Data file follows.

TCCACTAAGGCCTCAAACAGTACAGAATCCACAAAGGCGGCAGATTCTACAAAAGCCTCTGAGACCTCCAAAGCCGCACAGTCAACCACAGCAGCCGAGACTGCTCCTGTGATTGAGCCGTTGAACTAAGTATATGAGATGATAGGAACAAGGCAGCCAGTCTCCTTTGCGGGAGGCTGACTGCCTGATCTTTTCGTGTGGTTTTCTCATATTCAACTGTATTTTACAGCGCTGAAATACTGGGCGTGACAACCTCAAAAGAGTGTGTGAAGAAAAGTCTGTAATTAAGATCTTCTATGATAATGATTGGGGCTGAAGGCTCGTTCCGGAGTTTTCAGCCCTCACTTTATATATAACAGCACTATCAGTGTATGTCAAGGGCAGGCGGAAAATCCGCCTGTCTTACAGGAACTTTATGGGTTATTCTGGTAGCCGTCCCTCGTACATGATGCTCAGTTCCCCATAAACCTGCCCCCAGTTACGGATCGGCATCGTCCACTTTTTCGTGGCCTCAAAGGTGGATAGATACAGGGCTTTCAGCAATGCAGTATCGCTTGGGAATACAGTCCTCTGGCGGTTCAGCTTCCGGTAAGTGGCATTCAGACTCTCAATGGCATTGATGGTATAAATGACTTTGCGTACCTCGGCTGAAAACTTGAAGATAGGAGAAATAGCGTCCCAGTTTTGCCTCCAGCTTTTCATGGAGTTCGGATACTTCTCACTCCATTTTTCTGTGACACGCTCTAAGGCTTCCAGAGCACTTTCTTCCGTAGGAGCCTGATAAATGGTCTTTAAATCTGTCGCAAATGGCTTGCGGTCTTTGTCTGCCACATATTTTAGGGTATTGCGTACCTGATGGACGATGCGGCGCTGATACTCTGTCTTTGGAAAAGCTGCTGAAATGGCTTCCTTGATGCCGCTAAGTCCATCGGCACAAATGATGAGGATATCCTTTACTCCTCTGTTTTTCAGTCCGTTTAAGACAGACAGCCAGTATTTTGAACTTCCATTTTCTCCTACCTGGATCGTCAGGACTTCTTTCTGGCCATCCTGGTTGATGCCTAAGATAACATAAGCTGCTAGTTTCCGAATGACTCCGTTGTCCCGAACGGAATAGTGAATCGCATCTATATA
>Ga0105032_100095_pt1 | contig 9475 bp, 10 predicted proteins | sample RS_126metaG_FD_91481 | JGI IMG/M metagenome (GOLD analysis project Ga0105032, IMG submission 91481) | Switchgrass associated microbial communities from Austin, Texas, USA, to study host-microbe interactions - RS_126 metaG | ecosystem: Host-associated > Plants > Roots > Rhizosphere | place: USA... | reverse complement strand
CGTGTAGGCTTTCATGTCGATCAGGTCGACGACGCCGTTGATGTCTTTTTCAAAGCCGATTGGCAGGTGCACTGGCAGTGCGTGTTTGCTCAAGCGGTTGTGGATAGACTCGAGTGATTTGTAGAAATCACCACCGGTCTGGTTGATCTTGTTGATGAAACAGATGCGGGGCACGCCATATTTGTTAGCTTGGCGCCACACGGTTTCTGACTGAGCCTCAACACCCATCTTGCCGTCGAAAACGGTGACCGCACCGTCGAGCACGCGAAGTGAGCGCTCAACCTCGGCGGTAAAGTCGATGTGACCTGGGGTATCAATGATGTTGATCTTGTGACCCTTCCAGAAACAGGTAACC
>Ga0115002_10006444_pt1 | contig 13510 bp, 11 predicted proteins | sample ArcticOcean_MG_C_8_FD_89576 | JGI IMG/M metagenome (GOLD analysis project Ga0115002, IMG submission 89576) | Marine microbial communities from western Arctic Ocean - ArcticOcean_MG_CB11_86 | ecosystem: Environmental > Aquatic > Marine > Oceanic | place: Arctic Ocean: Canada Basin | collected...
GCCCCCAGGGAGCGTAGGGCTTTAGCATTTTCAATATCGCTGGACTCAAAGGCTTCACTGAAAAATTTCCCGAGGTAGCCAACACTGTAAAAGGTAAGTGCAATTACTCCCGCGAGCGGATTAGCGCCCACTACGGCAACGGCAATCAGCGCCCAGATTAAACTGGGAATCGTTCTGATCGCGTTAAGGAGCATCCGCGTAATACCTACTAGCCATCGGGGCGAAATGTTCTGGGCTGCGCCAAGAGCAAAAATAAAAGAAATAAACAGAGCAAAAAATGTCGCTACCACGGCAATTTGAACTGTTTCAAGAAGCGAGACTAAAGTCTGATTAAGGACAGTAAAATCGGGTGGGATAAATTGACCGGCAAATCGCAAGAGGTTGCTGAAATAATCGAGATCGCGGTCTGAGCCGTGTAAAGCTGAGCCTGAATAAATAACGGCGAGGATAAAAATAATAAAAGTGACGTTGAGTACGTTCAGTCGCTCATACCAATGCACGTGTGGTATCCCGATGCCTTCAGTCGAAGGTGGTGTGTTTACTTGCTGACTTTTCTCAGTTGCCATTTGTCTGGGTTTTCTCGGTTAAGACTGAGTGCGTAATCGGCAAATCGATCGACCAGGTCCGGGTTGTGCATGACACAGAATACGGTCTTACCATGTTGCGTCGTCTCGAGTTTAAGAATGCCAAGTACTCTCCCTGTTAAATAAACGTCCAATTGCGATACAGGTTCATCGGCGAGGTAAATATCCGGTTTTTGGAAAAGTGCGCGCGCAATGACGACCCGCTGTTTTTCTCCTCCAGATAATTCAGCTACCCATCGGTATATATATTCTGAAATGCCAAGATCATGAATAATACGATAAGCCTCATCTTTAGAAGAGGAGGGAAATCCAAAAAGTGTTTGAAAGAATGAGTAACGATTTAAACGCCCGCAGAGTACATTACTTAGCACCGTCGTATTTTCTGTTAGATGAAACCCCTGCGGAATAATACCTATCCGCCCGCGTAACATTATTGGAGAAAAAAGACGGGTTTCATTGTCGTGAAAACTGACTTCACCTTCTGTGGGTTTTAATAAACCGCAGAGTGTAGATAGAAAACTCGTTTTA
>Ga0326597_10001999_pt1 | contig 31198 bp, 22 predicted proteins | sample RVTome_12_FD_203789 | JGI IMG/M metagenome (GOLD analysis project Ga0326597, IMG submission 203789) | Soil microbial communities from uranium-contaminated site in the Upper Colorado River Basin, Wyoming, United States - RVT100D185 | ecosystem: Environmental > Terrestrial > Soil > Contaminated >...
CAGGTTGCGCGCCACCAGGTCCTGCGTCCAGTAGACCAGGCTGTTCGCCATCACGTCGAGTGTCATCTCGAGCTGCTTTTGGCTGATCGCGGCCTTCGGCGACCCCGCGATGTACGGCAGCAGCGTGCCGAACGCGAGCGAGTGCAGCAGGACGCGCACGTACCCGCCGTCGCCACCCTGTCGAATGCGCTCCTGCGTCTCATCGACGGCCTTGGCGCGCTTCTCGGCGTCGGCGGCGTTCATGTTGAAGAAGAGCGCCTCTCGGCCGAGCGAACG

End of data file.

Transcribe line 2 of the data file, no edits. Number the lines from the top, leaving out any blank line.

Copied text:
>Ga0105032_100095_pt1 | contig 9475 bp, 10 predicted proteins | sample RS_126metaG_FD_91481 | JGI IMG/M metagenome (GOLD analysis project Ga0105032, IMG submission 91481) | Switchgrass associated microbial communities from Austin, Texas, USA, to study host-microbe interactions - RS_126 metaG | ecosystem: Host-associated > Plants > Roots > Rhizosphere | place: USA... | reverse complement strand